Network News

X My Profile
View More Activity

Ehrlich Knocks Obama, Gets Few Questions

Health Care

Former Maryland governor Robert L. Ehrlich Jr. (R) took a few swipes at President Obama before the latter's Thursday morning appearance in College Park, dismissing the event as "simply another day in the health-care road show."

But Ehrlich's conference call, organized by the Republican National Committee and billed as a "pre-buttal" to Obama, was a bit of a dud. It drew only two questions from reporters -- both about Ehrlich's political future in Maryland.

Ehrlich focused his opening remarks on what he said has been confusion between "partisanship" and "ideology" in coverage of the health-care debate.

Ehrlich, a former congressman, said the public understandably does not like the partisan divide in Washington. But on health care, "the problem seems to be ideological differences within the Democratic Party," he said. "Sometimes that gets lost in the reporting on a daily basis."

With that, the call was opened to questions. The first questioner sought an update on Ehrlich's thinking regarding a rematch next year with Gov. Martin O'Malley (D), who defeated Ehrlich in 2006.

"It is something we're looking at," Ehrlich said, but he made clear there was nothing new here. "There is no timeline, so there are no artificial deadlines."

Ehrlich added that he felt no "undue pressure" from anyone to make up his mind, saying: "I feel I've earned that right, by the way."

The second questioner said the first questioner had taken his question. There were no more questions, so Ehrlich was given an opportunity to make a closing statement.

The former governor said that health care was an important topic, and in fact one that he and wife have discussed often on their weekly radio show. Obama's problem, Ehrlich said, was that he was having trouble turning campaign "platitudes" into policy.

"The president seems to want to bring big government into our lives ... and the people have recoiled," Ehrlich said. "The president has a major political problem."

He said the Republicans remain willing to help craft a better plan.

"We are where we are," Ehrlich concluded. "I'm very happy to answer any additional questions."

There were none, and the call ended, clocking in at less than 15 minutes.

Before the Ehrlich conference call, House Speaker Michael E. Busch (D-Anne Arundel) offered a sort of pre-pre-buttal, saying in an interview that "Ehrlich did not work to expand health care whatsoever" during his tenure as governor.

"I can't remember where Gov. Ehrlich accomplished anything (on health care)," Busch said.

Busch pointed to a 2004 special legislative session on medical malpractice, which Ehrlich called, only to veto the bill that emerged from the Democratic-controlled legislature. Part of the bill included a tax on HMO premiums that was used to improve reimbursements for Medicaid services.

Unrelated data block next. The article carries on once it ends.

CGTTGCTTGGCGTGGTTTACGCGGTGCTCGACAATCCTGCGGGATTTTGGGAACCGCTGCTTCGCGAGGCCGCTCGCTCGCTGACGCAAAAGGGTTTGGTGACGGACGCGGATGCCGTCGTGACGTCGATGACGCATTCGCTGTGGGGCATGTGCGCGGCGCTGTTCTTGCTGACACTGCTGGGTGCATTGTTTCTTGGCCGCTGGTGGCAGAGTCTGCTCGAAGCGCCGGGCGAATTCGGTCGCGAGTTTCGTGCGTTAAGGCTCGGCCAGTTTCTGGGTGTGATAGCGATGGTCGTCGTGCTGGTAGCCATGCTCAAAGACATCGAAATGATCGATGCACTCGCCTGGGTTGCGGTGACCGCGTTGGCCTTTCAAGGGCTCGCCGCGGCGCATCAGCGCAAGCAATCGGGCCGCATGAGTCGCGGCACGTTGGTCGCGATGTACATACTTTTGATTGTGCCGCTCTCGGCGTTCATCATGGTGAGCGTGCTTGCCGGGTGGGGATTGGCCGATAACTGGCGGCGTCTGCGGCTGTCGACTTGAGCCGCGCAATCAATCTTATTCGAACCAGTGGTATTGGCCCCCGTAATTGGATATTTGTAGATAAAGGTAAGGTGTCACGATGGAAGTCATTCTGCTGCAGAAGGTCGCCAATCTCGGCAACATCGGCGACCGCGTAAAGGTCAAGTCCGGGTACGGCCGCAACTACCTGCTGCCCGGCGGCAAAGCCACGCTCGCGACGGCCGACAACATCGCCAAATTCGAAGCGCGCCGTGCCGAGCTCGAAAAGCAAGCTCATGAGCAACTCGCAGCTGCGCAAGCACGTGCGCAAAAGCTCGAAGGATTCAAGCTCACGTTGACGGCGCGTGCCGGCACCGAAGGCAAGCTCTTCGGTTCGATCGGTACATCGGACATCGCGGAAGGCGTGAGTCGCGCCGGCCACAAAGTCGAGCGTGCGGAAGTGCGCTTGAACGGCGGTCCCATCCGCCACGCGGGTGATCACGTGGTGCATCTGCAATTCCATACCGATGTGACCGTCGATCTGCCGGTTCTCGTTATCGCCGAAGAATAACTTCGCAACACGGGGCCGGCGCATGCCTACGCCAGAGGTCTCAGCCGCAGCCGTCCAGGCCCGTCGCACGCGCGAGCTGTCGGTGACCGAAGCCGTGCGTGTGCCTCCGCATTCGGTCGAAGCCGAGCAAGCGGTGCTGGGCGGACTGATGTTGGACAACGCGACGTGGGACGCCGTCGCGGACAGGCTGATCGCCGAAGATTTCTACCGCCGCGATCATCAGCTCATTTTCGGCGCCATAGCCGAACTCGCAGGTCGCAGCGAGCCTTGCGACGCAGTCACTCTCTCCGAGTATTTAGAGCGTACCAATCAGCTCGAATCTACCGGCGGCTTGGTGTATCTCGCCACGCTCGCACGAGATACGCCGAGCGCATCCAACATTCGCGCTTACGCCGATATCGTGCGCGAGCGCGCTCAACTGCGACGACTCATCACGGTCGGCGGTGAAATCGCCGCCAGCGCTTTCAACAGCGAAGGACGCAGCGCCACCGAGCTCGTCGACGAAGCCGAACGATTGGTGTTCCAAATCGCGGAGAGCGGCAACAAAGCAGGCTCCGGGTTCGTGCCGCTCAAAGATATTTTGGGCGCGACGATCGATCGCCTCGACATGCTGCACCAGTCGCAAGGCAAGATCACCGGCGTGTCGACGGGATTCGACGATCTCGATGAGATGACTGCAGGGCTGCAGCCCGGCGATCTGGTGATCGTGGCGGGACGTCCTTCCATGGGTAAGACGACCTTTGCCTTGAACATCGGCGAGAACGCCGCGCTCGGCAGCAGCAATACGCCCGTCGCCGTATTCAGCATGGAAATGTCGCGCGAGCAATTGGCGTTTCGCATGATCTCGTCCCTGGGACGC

"He vetoed a bill that put more money into Medicaid," Busch said.

2 p.m. UPDATE: Henry Fawell, a former aide to Ehrlich who now works in his law firm, has provided a rebuttal to Busch's pre-pre-buttal.

Fawell forwarded a seven-point list of "Ehrlich health-care accomplishments" that he said were intended to "help jog the Speaker's memory."

Among them: adding 100,000 people to the Medicaid rolls; creation of a Cabinet-level Department of Disabilities; creation of Maryland's stem cell research fund; and tougher penalties and stronger incentives for landlords to comply with lead-paint standards.

By John Wagner  |  September 17, 2009; 11:00 AM ET
Categories:  Health Care , John Wagner  
Save & Share:  Send E-mail   Facebook   Twitter   Digg   Yahoo Buzz   StumbleUpon   Technorati   Google Buzz   Previous: First Click -- Maryland
Next: Next Year's State Budget Gap Grows to Nearly $2 Billion


Who's this guy Ehrlich and why do I care?

Posted by: DontGetIt | September 17, 2009 12:08 PM | Report abuse

WHY SUCH SENSE OF URGENCY FOR THE PRESIDENT when you read the plan, this does not start to January 1, 2013?


IF its good for ya, why no 2010, 2011, 2012 (election year).

If it is so good, why do we wait nearly four years? Well it if backfires and cost billions, it does not reflect back in a crucial time period (ELECTION TIME)?

Please, tell me it aint't so?

Posted by: InSaintLou | September 17, 2009 12:29 PM | Report abuse

are you serious SaintLou? you do understand that this a complex piece of legislation, end product will be over 1000 pages, and cannot simply be installed like a computer program. so imm here to tell you it aint so.

Posted by: whatdyousay | September 17, 2009 12:50 PM | Report abuse

So the former governor who directed the state police to spy on Marylanders is now a republican spokesman?

Aren't republicans supposed to be adamant defenders of the constitution? Or is that like saying republicans are fiscally conservative?

Sorry Bob and Mike... Maryland hasn't forgotten

Posted by: madest | September 17, 2009 1:05 PM | Report abuse

The comments to this entry are closed.

RSS Feed
Subscribe to The Post

© 2010 The Washington Post Company